Against the Russians, the Swedish fleet was able to do little. It could ensure the arrival of supplies and reinforcements, but once an army was committed to action on land, a fleet was not much help. At the time the Russians were besieging Riga, the entire Swedish fleet assembled off the mouth of the Dvina, but could contribute nothing to the town’s defense, and eventually Riga capitulated. In the later phase of the Great Northern War, however, seapower became increasingly important. The only way to force an obdurate Sweden to make peace, Peter realized, was to reach across the Baltic Sea to threaten the Swedish homeland. One invasion avenue was directly across from Denmark to Sweden, a massive landing to be supported and covered by the Danish fleet; this projected assault occupied the Tsar during the summer and autumn of 1716. The other approach lay along the coast of Finland, then across the Gulf of Bothnia into the Aland Islands and thence toward Stockholm. It was this approach which Peter tried first, in the summers of 1713 and 1714.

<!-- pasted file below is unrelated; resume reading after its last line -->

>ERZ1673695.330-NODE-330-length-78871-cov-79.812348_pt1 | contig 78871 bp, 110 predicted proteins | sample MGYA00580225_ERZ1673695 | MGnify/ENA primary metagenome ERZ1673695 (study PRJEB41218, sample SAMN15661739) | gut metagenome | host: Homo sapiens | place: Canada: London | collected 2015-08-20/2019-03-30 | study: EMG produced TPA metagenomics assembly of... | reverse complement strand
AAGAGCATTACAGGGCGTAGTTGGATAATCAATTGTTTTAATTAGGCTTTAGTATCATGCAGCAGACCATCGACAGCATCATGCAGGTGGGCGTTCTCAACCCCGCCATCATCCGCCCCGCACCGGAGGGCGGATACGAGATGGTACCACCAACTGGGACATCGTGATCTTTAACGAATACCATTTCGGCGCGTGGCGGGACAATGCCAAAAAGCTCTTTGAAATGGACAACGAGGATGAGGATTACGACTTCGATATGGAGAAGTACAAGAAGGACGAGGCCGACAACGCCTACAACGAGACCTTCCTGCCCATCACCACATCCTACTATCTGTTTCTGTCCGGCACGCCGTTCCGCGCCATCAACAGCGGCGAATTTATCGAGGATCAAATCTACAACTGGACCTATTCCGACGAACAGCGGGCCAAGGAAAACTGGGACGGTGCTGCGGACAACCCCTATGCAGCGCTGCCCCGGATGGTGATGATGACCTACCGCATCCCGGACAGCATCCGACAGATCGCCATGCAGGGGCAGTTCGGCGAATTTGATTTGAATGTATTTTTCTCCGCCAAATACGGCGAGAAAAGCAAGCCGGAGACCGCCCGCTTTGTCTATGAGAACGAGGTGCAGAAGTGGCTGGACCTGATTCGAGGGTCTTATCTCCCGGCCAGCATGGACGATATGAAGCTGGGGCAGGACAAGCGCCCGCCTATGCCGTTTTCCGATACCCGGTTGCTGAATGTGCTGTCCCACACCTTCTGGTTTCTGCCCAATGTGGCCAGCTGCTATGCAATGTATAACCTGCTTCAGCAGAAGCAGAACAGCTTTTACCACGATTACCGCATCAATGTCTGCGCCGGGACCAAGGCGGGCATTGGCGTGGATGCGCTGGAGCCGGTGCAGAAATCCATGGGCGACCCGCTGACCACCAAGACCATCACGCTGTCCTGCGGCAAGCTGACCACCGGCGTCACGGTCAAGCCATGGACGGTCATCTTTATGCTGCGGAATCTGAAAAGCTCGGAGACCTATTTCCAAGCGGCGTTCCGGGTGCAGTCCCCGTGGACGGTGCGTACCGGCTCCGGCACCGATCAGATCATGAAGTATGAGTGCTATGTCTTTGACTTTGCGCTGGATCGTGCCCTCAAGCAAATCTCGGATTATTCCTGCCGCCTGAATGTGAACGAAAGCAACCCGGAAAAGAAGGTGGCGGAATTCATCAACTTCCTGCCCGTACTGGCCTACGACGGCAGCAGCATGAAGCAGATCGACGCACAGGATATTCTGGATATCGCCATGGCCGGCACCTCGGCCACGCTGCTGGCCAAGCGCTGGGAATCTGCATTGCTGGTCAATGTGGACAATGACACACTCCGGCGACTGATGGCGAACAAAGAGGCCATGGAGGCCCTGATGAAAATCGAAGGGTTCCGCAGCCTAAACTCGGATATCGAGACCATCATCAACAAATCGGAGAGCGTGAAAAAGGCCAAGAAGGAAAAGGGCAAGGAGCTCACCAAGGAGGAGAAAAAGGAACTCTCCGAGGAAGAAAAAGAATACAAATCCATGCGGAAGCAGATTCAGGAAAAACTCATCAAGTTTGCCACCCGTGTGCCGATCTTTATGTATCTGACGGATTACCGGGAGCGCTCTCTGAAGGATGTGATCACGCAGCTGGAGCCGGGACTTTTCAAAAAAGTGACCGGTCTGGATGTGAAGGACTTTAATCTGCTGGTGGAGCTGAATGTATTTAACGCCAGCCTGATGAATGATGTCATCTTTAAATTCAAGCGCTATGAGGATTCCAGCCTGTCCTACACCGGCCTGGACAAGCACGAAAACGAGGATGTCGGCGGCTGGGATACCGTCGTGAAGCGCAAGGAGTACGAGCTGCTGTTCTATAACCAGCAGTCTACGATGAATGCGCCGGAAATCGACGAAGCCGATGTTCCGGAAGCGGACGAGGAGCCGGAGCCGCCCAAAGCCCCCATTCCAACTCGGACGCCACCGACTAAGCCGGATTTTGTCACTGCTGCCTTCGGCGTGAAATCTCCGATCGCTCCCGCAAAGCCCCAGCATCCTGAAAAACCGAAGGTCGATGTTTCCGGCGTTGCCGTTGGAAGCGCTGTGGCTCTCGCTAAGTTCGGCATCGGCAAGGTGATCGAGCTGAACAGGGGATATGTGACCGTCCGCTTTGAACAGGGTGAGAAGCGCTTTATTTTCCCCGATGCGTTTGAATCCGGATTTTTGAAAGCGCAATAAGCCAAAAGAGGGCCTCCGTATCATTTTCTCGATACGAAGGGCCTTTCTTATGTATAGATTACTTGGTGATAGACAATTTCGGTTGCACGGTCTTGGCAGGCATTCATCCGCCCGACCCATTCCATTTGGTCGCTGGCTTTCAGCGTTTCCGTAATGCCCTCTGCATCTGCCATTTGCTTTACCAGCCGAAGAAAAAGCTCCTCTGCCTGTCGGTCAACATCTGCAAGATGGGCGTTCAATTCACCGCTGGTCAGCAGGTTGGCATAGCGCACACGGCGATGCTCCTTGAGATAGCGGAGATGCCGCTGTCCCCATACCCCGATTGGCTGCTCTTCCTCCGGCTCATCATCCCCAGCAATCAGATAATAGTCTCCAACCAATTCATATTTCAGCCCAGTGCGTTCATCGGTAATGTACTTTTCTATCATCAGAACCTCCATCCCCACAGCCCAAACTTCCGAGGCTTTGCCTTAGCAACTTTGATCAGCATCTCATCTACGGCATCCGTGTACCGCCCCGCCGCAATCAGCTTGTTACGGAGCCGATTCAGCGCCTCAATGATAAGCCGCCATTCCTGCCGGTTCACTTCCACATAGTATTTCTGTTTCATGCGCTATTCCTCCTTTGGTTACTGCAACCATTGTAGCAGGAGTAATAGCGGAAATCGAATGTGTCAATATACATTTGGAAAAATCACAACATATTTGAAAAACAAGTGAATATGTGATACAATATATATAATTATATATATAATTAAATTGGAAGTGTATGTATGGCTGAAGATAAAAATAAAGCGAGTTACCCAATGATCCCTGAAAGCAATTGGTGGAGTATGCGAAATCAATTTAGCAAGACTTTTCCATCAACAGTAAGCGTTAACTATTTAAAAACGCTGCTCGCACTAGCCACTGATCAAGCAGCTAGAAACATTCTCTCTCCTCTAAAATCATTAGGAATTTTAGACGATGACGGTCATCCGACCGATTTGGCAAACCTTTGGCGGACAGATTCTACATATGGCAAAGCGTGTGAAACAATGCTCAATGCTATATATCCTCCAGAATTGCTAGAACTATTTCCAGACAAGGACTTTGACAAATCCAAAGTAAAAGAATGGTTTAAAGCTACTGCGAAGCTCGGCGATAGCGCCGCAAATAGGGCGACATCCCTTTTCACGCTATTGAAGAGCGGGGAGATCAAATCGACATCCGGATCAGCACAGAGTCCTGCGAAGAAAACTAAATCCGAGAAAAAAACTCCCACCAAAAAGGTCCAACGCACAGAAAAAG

Peter would have preferred to make this effort at the head of a powerful Russian sea-going battle fleet of fifty ships-of- the-line. But to lay the great keel beams in place, then add the ribs and planking, to cast the cannon, set the rigging, recruit and train the crews to sail and fight them so that they would do more damage to the enemy than to themselves, was a gigantic task. Despite the hiring of foreign shipwrights, admirals, officers and seamen, the project moved slowly. The herculean effort expended at Voronezh, Azov and Tagonrog was now fruitless; the construction of a new fleet on the Baltic had to begin from scratch.